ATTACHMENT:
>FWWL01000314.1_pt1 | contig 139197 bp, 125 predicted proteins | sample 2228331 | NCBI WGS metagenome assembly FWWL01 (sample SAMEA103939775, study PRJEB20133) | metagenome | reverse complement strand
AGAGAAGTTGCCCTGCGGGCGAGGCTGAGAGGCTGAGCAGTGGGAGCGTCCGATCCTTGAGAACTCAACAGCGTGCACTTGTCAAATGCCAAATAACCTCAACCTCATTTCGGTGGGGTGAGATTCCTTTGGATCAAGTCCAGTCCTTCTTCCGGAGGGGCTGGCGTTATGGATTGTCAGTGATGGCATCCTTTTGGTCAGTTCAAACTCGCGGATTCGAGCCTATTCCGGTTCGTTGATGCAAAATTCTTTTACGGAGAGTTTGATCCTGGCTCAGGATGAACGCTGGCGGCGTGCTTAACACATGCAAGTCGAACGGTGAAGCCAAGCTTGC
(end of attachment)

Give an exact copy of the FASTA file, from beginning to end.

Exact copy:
>FWWL01000314.1_pt1 | contig 139197 bp, 125 predicted proteins | sample 2228331 | NCBI WGS metagenome assembly FWWL01 (sample SAMEA103939775, study PRJEB20133) | metagenome | reverse complement strand
AGAGAAGTTGCCCTGCGGGCGAGGCTGAGAGGCTGAGCAGTGGGAGCGTCCGATCCTTGAGAACTCAACAGCGTGCACTTGTCAAATGCCAAATAACCTCAACCTCATTTCGGTGGGGTGAGATTCCTTTGGATCAAGTCCAGTCCTTCTTCCGGAGGGGCTGGCGTTATGGATTGTCAGTGATGGCATCCTTTTGGTCAGTTCAAACTCGCGGATTCGAGCCTATTCCGGTTCGTTGATGCAAAATTCTTTTACGGAGAGTTTGATCCTGGCTCAGGATGAACGCTGGCGGCGTGCTTAACACATGCAAGTCGAACGGTGAAGCCAAGCTTGC